BaFin discusses the use of existing distinctions and proposes a three-stage regulation approach. For example, BaFin believes that institutions that are below the threshold for potentially systemically important institutions (PSI) could benefit from simplifications. Non-PSI institutions could, in turn, be divided into large and small institutions.
Recent signals from BaFin, Bundesbank and the Association of German Banks (Bankenverband) are creating a tailwind for the discussion about proportionality. A united German stance can solve the heterogeneous opinion formation in the EU and relieve pressure on German institutions.
Small banking box in line with the level playing field
The procedural relief in banking regulation which has for many years been demanded by medium-sized institutions, is comprehensible insofar as the regulatory objectives (depositor and system protection) can also be achieved with lower requirements. This applies in particular to their simple and low-risk business models focusing on the lending business in medium-sized enterprises (SME) and residential real estate financing. The aim of strengthening the idea of proportionality must therefore be to provide adequate relief without weakening the core regulatory objectives (including the Basel III capital and liquidity requirements) as a constraint. These reliefs can be realized via the aforementioned detail-oriented approach or the two-tiered approach.
As part of the current discussion, a solution has to be developed by the banking sector and the supervisory authorities—the solution must on the one hand achieve the central goal of relieving the burden of medium-sized institutions, while on the other hand also preserving the level playing field for large banks. The current revision of the CRR / CRD provides a very good opportunity to bring proportionality proposals into the political process. The proposals made so far in this context were introduced in line with the detailed regulation approach. However, in light of the described benefits of a two-tiered approach, all stakeholders should consider whether the objectives for institutions and banking supervision could possibly be achieved more efficiently with such a regulation approach. The creation of a small banking box in the detail-oriented regulation approach carries the risk of cherry picking. In addition, the institutions involved are required to implement every new initiative in the dynamic regulatory environment—albeit in a simplified form. Topic-specific facilitations will continue to be integrated into existing legislation and may even increase complexity. In addition, the two-tiered regulation approach represents the opportunity for a fresh start, since a set of rules can be completely redesigned in terms of content.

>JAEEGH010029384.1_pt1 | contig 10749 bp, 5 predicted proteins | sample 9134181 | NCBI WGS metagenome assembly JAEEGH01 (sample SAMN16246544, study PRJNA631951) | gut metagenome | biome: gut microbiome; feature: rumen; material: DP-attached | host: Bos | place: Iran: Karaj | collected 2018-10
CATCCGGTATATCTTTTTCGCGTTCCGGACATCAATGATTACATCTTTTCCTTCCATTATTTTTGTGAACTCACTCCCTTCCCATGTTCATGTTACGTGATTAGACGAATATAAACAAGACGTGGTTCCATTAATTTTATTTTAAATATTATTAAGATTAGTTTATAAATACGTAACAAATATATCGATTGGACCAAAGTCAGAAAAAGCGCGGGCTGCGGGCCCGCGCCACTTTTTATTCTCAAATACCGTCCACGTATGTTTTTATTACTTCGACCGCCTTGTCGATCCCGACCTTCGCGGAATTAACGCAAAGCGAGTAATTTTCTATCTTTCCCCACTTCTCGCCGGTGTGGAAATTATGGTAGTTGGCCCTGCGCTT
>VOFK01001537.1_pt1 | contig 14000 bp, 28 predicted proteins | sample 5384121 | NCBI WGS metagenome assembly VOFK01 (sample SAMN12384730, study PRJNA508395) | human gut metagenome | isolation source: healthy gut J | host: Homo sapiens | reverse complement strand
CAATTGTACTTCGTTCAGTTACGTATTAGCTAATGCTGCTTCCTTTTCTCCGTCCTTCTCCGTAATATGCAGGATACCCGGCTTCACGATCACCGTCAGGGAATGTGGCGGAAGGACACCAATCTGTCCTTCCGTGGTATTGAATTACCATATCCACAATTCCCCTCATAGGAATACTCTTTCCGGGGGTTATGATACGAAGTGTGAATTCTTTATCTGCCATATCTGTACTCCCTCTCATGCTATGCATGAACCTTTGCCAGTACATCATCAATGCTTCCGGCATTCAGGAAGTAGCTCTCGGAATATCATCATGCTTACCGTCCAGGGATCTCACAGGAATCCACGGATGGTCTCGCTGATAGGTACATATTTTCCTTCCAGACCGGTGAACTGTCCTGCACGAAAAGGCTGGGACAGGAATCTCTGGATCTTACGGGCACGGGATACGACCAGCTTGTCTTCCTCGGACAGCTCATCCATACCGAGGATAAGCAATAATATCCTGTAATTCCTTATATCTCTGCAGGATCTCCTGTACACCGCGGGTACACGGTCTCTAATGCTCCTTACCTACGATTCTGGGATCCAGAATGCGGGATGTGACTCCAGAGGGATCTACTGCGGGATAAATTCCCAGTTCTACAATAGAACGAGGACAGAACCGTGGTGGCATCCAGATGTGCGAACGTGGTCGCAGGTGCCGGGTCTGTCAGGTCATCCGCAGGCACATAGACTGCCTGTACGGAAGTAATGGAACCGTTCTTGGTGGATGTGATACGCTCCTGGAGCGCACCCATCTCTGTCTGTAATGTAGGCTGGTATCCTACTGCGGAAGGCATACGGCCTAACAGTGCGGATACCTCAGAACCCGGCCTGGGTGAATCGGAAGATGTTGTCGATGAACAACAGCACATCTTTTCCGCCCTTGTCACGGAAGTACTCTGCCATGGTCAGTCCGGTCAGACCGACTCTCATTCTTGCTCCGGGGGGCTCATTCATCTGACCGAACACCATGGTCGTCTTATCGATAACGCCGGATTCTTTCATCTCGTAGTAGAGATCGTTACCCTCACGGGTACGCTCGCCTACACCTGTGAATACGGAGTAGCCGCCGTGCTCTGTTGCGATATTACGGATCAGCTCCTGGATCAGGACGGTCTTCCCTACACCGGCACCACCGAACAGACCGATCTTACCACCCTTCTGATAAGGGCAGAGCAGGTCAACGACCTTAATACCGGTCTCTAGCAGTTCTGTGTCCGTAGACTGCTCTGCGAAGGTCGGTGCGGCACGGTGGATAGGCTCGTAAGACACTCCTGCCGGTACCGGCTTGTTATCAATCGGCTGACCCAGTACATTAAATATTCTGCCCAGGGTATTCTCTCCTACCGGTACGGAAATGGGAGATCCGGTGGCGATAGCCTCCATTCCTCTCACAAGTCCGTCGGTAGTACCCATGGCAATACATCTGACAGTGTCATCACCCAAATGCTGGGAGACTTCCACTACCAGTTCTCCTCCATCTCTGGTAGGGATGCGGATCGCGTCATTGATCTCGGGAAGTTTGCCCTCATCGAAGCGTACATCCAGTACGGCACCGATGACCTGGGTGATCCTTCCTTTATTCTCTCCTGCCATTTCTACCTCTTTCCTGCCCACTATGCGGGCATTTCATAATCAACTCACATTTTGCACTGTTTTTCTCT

Independent regulation for medium-sized institutions would be much more static if the regulatory goals were achieved and would significantly reduce the change-the-bank (CtB) costs in the institutions. At the same time, it would be easier for bank supervisors to react promptly and consensually to developments in the business models of large international institutions, as discussions about whether or not to consider simple business models become redundant.
Last but not least, large institutions should also contribute to the preservation of the level playing field by joining in the discussion on the design of a small banking box.
BaFin (2016): In Deutschland identifizierte anderweitig systemrelevante Institute und deren Kapitalpuffer, Bonn/Frankfurt a.M.
Bayerischer Bankenverband (2016): Vorschläge für Erleichterungen für kleine und mittlere Banken in Regulierungs- und Aufsichtsthemen, zugleich Beitrag zur Diskussion zur „Small Banking Box“, München.
BCBS (2013): Global systemically important banks: updated assessment methodology and the higher loss absorbency requirement, Basel.
Bundesbank (2017): Bankstellenstatistik per 31.12.2016, Frankfurt.
Bundesverband der Deutschen Volksbanken und Raiffeisenbanken (2016): Qualität der Bankenregulierung verbessern – Kollateralschäden vermeiden, Berlin.
Dombret, Andreas (2017): Auf dem Weg zu mehr Verhältnismäßigkeit in der Regulierung?, Vorschlag für eine Small Banking Box, Rede v. 29.08.2017, Bonn.
Mussler, Werner (2016): Schäuble will weniger Regulierung für kleine Banken, FAZ, 14.04.2016.
Peters, Hans-Walther (2017): Kleine Banken entlasten, Börsenzeitung, 05.05.2017.
 See Mussler (2016).
 According to § 2 (8) InstitutsVergV (German regulation on the supervisory requirements for remuneration systems of institutions), risk takers are “employees whose work activities have a significant impact on the risk profile of an institution”.
 See Bayerischer Bankenverband (2016), p. 8f.
 See Bundesverband der Deutschen Volksbanken und Raiffeisenbanken (2016), p. 5.
 Since these institutions are exclusively nationally-focused, regulation in the local language is beneficial for regulators, supervisors and supervised institutions.
 In addition to the balance sheet total, further criteria for G-SIB classification are taken into account, see BCBS (2013).
 See Bundesbank (2017).
 See Röseler (2017).
 See Peters (2017).
 This term refers to new investments for further development and implementation.